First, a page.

Thursday, July 5, 2012
I delivered a paper entitled "Hearing Donne: The Experience of Donne‘s Preaching at Paul‘s Cross" at the annual Conference of the John Donne Society, held in Leiden June 26th - 29th, 2012.
I discussed my understanding of the Paul's Cross sermon as a collaborative and interactive performance.
I suggested that the Paul's Cross sermon was a conversation, and that the text of these sermons represented only one side of the conversation.
I acknowledged the challenge of recovering the congregation's side of this conversation, but suggested that congregational response was sometimes scripted, as in in its participation in the Lord's Prayer at the beginning of the sermon.
Other times it can be inferred from the way the preacher structures his presentation, seeming to invite certain kinds of response.
As part of this presentation, I played five audio clips combining Ben Crystal's realization of Donne's Gunpowder Day sermon for November 5th, 1622 with hypothetical congregational responses.
There is a new statue of Donne, which is located on the grounds of St Paul's Cathedral, on the southeast corner, between the east end of the building and the street that is called, at that point, St Paul's Churchyard, according to Google Maps, but which is also known in that area of London as Ludgate Hill and Cannon Street.
The statue was erected this year, according to a sign on the statue.
UPDATE: There is a detailed account on the website of St Paul's, HERE, including a fine image of our Advisory Board member Peter McCullough who assisted at the unveiling of the statue on 15 June 2012.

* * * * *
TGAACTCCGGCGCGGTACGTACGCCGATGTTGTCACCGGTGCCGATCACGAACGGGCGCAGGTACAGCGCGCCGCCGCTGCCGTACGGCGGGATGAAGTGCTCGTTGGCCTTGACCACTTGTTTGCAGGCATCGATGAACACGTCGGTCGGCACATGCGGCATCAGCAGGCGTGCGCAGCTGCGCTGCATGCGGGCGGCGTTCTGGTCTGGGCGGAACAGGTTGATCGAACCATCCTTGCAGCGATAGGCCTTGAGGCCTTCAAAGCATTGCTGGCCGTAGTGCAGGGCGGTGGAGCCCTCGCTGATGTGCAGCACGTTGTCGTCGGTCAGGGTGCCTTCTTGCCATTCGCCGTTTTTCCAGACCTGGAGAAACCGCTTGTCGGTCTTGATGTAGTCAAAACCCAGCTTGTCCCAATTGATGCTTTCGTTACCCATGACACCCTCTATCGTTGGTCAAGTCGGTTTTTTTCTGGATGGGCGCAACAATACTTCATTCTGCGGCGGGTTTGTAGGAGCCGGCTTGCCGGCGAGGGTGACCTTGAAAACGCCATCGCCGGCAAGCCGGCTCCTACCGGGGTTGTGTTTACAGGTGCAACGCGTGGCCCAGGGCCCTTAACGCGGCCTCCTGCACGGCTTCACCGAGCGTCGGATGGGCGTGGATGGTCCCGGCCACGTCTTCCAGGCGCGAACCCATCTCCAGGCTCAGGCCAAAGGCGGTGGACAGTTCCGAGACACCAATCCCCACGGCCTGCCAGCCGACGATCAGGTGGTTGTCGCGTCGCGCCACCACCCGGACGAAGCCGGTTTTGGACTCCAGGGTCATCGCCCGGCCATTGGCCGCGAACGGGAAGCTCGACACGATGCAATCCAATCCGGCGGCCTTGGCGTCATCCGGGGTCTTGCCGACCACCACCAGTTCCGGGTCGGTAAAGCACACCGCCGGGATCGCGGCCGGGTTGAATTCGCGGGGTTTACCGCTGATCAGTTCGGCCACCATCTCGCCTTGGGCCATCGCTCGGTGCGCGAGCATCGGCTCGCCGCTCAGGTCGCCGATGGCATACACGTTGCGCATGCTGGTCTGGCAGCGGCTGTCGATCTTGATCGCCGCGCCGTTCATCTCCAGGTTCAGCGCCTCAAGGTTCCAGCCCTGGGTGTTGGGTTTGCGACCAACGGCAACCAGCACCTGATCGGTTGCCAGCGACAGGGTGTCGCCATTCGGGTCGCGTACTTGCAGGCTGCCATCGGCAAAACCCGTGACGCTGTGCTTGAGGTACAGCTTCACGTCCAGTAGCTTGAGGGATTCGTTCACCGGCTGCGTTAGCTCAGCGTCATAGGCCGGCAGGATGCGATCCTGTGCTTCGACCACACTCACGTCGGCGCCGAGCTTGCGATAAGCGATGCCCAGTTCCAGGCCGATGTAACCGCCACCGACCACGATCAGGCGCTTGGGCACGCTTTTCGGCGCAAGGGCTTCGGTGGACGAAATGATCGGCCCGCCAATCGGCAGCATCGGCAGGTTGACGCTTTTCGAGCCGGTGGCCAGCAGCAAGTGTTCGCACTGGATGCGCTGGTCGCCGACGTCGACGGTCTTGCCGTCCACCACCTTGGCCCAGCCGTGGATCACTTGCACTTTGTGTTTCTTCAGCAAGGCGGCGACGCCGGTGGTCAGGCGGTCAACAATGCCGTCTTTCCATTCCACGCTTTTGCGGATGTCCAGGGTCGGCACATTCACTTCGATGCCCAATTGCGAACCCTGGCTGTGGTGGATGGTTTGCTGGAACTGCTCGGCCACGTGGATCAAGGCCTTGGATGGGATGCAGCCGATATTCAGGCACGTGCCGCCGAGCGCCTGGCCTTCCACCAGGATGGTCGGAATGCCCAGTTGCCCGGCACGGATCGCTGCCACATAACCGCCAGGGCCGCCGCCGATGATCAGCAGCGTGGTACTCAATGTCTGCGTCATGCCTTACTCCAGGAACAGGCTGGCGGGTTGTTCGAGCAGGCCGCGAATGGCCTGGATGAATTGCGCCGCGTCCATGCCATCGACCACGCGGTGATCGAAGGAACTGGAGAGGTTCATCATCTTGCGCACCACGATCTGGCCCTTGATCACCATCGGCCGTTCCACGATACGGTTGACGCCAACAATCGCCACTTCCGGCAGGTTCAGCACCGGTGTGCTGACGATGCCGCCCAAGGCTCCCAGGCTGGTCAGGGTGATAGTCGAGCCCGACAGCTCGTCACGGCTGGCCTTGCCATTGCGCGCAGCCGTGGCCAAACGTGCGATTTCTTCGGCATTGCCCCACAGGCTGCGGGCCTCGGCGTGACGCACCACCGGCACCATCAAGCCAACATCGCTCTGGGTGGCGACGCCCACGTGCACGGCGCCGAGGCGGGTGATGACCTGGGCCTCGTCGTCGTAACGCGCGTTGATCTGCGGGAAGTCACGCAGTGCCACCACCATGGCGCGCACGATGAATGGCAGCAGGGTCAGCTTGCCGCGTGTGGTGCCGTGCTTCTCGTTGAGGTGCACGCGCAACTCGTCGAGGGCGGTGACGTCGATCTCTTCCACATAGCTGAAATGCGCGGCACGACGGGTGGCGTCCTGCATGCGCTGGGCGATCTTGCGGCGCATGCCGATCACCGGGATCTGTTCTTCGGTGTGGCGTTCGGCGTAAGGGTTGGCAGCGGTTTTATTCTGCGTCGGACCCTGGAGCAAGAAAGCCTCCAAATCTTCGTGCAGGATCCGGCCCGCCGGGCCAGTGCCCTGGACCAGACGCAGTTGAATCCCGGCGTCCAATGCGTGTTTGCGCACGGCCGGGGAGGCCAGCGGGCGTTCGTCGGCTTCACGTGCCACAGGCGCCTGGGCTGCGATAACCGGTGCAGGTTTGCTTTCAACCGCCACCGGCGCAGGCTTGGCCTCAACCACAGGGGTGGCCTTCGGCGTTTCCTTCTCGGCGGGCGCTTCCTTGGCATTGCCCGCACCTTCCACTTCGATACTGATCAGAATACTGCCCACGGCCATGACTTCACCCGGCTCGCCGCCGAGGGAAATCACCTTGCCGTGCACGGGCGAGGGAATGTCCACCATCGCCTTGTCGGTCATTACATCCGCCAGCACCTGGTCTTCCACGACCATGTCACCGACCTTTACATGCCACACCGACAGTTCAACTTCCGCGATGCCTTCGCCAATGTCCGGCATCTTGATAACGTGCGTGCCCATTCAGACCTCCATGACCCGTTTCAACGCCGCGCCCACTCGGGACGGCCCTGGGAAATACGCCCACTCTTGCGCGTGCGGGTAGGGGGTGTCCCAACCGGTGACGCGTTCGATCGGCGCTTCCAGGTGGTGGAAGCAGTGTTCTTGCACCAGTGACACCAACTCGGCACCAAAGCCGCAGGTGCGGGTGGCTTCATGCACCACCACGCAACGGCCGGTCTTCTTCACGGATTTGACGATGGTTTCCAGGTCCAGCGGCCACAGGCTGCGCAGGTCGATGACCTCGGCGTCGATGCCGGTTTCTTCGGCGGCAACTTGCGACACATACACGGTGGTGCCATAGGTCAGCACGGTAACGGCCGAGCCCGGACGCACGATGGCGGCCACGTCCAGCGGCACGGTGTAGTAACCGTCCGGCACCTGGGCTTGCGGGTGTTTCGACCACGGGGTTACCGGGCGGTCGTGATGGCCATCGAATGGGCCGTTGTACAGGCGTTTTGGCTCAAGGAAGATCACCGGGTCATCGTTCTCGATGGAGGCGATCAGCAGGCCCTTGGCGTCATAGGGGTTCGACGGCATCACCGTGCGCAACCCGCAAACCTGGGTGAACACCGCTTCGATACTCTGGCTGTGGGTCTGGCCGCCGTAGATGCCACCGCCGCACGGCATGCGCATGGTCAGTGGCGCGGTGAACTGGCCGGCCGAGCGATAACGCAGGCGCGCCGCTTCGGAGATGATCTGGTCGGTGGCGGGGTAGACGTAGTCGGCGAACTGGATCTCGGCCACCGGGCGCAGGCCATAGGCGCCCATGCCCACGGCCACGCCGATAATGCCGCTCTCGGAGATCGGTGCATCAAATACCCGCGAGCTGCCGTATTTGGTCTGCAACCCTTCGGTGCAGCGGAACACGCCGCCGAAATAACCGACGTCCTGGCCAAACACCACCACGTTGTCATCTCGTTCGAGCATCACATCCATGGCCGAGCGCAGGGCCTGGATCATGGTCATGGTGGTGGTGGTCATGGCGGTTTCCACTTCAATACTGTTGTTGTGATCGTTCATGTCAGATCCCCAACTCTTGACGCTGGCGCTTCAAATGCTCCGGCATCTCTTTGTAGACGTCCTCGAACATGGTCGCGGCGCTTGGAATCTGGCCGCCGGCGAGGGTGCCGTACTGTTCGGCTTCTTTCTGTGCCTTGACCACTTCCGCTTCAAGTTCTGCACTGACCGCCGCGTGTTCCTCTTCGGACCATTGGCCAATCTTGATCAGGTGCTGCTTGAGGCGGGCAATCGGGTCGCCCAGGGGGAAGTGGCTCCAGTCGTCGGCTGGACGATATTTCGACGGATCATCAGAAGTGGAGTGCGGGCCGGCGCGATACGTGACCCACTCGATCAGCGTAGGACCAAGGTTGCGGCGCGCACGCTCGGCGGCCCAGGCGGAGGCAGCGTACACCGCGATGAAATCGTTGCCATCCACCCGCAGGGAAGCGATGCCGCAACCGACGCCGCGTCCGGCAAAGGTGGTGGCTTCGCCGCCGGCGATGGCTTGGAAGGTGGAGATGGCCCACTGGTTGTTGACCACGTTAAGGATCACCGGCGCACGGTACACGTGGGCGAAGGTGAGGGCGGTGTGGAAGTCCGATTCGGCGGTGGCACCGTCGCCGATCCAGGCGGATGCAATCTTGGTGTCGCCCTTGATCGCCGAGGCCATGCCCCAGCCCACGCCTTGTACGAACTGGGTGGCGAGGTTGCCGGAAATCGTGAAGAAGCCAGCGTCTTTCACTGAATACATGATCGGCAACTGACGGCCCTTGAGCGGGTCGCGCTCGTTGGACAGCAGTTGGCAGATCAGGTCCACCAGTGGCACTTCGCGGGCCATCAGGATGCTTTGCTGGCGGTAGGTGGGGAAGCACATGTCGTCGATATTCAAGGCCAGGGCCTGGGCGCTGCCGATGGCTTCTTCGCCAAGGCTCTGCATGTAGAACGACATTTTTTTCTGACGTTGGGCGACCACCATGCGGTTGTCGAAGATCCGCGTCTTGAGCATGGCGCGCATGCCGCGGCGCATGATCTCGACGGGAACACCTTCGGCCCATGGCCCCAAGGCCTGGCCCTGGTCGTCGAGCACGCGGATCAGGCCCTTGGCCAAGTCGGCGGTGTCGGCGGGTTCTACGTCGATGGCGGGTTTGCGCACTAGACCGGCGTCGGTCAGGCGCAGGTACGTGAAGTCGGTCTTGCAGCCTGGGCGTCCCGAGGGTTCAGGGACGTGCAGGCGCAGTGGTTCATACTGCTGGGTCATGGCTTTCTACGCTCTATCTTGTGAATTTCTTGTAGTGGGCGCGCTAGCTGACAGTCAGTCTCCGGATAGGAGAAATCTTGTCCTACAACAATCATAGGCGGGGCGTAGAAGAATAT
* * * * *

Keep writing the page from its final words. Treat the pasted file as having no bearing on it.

According to this account, the statue was commissioned by the City of London, under the leadership of Alderman Robert Hall, the sculptor was Nigel Boonham FRBS, and the stone carver responsible for the elegant lettering was Andrew Whittle.
The inscription on the plinth says, "John Donne/poet and divine/1572-1631." At the base of the statue is a quote from Donne's "Good Friday 1613, Riding Westward": Hence is't, that I am carried towards the West,
This day, when my Soul's form bends to the East.
The base has pointers toward the 4 cardinal directions, and the inscriptions note important events in Donne's career -- (for east) "birthplace/Bread Street," (for south) married/Anne More of Losely," (for west) reader/Lincoln's Inn, and (for north), "dean/St Paul's Cathedral."
The statue itself seems to be modeled on the portrait of Donne as Dean that hangs today in the library of the Deanery at St Paul's. Always good to be reminded of Donne's connections to St Paul's.
I made this photograph on my way to meetings at St Paul's to discuss Stage Two of the Virtual St Paul's Cathedral Project.
It was possible, just for a moment, to see at one time Josh Stephens' model of Paul's Churchyard in 1622 and this stark reminder of the reality we are trying to recover.
Powerful . . . . .